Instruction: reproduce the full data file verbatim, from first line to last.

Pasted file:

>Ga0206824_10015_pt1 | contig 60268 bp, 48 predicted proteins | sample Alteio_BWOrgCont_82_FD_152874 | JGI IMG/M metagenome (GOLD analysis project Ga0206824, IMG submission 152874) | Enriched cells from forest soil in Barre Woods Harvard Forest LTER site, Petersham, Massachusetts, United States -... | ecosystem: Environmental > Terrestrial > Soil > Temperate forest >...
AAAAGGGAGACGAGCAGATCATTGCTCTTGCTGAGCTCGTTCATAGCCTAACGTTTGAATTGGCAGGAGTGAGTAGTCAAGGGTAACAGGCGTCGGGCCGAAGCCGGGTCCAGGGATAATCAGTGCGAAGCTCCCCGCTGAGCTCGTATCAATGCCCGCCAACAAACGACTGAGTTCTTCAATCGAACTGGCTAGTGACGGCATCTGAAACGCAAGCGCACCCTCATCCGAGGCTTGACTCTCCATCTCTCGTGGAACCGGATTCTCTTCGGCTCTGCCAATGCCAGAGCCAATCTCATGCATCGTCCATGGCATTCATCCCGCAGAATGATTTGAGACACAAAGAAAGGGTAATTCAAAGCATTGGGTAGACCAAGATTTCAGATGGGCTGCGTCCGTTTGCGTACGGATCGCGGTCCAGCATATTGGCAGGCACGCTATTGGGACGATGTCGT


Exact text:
>Ga0206824_10015_pt1 | contig 60268 bp, 48 predicted proteins | sample Alteio_BWOrgCont_82_FD_152874 | JGI IMG/M metagenome (GOLD analysis project Ga0206824, IMG submission 152874) | Enriched cells from forest soil in Barre Woods Harvard Forest LTER site, Petersham, Massachusetts, United States -... | ecosystem: Environmental > Terrestrial > Soil > Temperate forest >...
AAAAGGGAGACGAGCAGATCATTGCTCTTGCTGAGCTCGTTCATAGCCTAACGTTTGAATTGGCAGGAGTGAGTAGTCAAGGGTAACAGGCGTCGGGCCGAAGCCGGGTCCAGGGATAATCAGTGCGAAGCTCCCCGCTGAGCTCGTATCAATGCCCGCCAACAAACGACTGAGTTCTTCAATCGAACTGGCTAGTGACGGCATCTGAAACGCAAGCGCACCCTCATCCGAGGCTTGACTCTCCATCTCTCGTGGAACCGGATTCTCTTCGGCTCTGCCAATGCCAGAGCCAATCTCATGCATCGTCCATGGCATTCATCCCGCAGAATGATTTGAGACACAAAGAAAGGGTAATTCAAAGCATTGGGTAGACCAAGATTTCAGATGGGCTGCGTCCGTTTGCGTACGGATCGCGGTCCAGCATATTGGCAGGCACGCTATTGGGACGATGTCGT